Univision Throws Unexpected Latino Support Behind Trump 

monticello / shutterstock.com
monticello / shutterstock.com

Democrats are facing a new challenge in their quest for national domination – the loss of support among Latino voters. It’s an alarming development for Democrats, who have spared no expense in welcoming what they perceived as their next voting base across the borders. 

And nothing was quite as shocking as former President Donald Trump’s newest endorsement. The top-rated Spanish-speaking TV network Univision has done an about-face since the 2020 election and is now throwing its support behind the GOP frontrunner. 

Univision is under new management following a merger between Mexico’s Grupo Televisa and the popular Spanish TV network.  

And the former president is welcoming Univision to the Trump train with open arms. He recently welcomed three network executives for a Univision interview that stood out for its warmth and friendliness. The conversation started with a query about his standing among Latino voters in the initial polls for the general election, marking a departure from the usual hostile tone between Trump and Univision.  

Jared Kushner, Trump’s son-in-law and an acquaintance of one of the executives, played a role in coordinating the interview. He was also in the room during the event, as disclosed by several individuals familiar with the event. 

Enrique Acevedo, the Televisa journalist who conducted the November 7 interview with Trump for Univision, kicked off the discussion by highlighting the 45th president’s increasing popularity among Latinos. He pointed to a recent New York Times/Siena College poll published the previous week, revealing that Trump was trailing President Joe Biden among Hispanics by only single digits: 50 to 42 percent. 

In contrast, the 2020 CNN exit polling showed Biden outpacing Trump by a significant margin of 65 to 32 percent among Latinos. A similar trend was observed in Pew Research findings, where Biden secured 59 percent support compared to Trump’s 38 percent. 

But Trump’s support among Hispanics in the 2020 election marked a trending improvement from 2016, when Hillary Clinton secured 66 percent compared to Trump’s 28 percent, as reported by Pew Research.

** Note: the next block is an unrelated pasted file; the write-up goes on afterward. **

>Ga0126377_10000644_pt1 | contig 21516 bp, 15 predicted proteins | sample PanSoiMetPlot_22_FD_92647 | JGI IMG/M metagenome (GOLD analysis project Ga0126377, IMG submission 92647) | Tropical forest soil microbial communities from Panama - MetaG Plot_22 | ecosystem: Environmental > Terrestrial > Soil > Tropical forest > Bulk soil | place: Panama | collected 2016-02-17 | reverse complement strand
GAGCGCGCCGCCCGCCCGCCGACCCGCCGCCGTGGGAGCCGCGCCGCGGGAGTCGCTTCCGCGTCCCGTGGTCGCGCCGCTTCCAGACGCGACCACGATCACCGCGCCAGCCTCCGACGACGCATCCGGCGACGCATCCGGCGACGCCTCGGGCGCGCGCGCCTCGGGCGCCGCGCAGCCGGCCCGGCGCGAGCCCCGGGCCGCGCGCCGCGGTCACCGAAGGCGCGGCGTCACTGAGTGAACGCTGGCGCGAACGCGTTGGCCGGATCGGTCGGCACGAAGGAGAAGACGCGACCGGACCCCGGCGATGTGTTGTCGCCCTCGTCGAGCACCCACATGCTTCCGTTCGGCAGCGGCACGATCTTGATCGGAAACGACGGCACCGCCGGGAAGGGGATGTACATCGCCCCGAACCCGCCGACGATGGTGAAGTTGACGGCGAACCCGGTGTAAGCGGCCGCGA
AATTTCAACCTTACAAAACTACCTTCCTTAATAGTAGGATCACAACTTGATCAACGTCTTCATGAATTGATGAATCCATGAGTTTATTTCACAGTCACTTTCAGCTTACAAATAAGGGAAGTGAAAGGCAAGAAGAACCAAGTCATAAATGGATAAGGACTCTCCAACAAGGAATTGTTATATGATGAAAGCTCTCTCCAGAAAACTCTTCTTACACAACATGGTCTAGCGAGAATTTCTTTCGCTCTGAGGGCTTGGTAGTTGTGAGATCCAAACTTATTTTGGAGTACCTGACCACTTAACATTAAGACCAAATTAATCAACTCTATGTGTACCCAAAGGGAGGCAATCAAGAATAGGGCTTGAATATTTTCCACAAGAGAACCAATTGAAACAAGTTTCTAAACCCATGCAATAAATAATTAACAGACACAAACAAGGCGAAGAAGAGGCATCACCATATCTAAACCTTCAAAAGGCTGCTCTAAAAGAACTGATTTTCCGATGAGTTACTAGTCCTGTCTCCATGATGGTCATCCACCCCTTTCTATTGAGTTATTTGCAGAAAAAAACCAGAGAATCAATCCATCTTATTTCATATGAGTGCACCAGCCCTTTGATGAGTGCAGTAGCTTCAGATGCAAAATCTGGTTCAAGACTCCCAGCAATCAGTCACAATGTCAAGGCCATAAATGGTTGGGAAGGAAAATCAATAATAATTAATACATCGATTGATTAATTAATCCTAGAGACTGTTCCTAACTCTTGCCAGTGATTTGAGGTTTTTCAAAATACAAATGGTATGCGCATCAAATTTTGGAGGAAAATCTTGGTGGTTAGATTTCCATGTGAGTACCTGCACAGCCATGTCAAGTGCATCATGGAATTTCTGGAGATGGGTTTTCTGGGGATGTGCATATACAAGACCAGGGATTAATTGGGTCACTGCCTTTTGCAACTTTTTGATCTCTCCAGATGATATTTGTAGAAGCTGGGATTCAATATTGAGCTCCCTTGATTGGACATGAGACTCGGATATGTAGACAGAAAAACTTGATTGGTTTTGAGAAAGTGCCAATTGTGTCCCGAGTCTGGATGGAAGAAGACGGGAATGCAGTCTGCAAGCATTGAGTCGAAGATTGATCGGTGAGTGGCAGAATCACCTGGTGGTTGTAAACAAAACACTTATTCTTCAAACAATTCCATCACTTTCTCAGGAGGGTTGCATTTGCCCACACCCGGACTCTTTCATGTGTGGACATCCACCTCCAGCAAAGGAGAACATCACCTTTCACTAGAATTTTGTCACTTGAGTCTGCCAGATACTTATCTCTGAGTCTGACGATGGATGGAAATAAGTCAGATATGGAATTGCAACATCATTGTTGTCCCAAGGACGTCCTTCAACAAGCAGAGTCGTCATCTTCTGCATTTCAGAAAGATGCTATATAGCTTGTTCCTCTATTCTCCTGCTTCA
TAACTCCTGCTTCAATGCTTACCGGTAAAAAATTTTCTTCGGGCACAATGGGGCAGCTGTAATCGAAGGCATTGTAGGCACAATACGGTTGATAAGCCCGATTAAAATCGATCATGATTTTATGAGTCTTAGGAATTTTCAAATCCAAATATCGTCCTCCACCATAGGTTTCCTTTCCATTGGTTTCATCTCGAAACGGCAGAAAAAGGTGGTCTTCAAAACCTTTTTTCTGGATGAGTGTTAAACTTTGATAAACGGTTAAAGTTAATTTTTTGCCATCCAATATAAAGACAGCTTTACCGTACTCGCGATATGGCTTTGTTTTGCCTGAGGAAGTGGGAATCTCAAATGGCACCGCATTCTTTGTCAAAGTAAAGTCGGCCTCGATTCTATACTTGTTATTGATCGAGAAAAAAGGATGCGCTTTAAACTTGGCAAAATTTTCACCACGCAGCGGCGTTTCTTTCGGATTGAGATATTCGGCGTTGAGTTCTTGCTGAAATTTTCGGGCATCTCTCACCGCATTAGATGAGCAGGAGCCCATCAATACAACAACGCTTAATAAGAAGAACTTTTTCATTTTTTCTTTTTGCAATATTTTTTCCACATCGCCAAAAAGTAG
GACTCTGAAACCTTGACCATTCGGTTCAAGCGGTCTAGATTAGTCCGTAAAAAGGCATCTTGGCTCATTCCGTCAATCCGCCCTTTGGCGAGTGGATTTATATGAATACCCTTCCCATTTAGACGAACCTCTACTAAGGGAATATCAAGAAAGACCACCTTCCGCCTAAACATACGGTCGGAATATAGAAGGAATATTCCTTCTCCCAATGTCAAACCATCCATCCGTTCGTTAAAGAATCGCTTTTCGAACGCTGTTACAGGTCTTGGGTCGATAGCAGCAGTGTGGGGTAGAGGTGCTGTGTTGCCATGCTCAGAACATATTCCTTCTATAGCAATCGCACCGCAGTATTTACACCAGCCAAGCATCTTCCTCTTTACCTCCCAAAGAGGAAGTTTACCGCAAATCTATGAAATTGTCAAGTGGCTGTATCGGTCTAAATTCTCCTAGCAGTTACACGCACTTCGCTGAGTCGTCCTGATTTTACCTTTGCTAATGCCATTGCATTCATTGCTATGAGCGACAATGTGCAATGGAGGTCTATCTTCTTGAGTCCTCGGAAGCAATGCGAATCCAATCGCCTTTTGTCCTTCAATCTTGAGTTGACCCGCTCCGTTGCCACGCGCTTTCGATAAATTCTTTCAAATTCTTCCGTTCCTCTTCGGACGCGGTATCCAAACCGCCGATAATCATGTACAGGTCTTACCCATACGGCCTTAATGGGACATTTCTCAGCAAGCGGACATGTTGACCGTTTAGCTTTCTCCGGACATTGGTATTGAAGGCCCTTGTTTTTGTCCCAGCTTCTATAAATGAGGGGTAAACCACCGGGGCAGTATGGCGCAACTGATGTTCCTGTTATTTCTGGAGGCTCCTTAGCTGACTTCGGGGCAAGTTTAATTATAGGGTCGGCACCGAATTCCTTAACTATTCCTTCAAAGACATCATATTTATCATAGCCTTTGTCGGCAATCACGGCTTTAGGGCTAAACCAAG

When asked about his increasing support among Latinos, Trump admired the Latino community’s incredible qualities, emphasizing their skills, energy, and entrepreneurial spirit. He noted Univision’s strong entrepreneurial success and mentioned their positive feelings towards him. 

Acevedo highlighted a Times poll indicating Trump’s lead over Biden in Arizona and Nevada, states with sizable Hispanic populations that Biden had won in 2020. Trump attributed the shift in priorities among Latinos to a growing concern for security and a desire for a secure border. 

The Washington Post criticized Acevedo for not pushing Trump more rigorously during the interview. However, Acevedo defended his approach, emphasizing that as a reporter, his role is to ask questions with a focus on the answers. His goal was to let Trump’s responses speak for themselves, allowing the audience to form their judgments. 

Unsurprisingly, the Washington Post was baffled by such an approach. 

Univision aired the Trump interview during its prime 10 p.m. hour and opted not to allow the Biden campaign to run commercials during the broadcast as a counter-programming strategy. The network stated that the same policy would be upheld if Biden agreed to an interview with Univision. 

The continued shift in Latino support toward Trump is a big problem for the Biden campaign. Latino voters have voiced dissatisfaction with President Biden’s economic policies, citing worries about inflation, job pay, rent prices, and healthcare. “There’s a lot of frustration and broken promises,” highlighted Andres Parra. Juan Manuel Ferreira Zamora echoed this sentiment: “When Trump was president, we didn’t have high gas prices and food inflation, and this is the truth.” 

CNN reported the results of a New York Times and Siena College poll that indicated a narrowing gap between Biden and Trump among Latino voters, with Biden at 50% and Trump at 42%. But Biden is not just losing Latinos. He is feeling the loss of support among Black voters, too. A recent New York Times poll revealed increased support from Black voters in battleground states, further contributing to Trump’s gains. Trump’s current support among Black voters stands at 22%, a milestone unprecedented in modern presidential politics for any Republican candidate. 

Biden’s ultra-progressive messaging is no longer breaking through the barriers. Black and Latino voters are more affected by inflation, and they tend to come from a strong religious background that condemns many popular Democrat policies such as LGBTQ+ activism and abortion. 

The Biden campaign cautions voters that Biden needs another four years to “finish the job.” And that’s just what Americans fear most. What will another four years look like if a failed America isn’t Biden’s final game plan?  Latino voters, now expressing buyer’s remorse, are the latest demographic that wants to stop the Biden train before it reaches its final destination.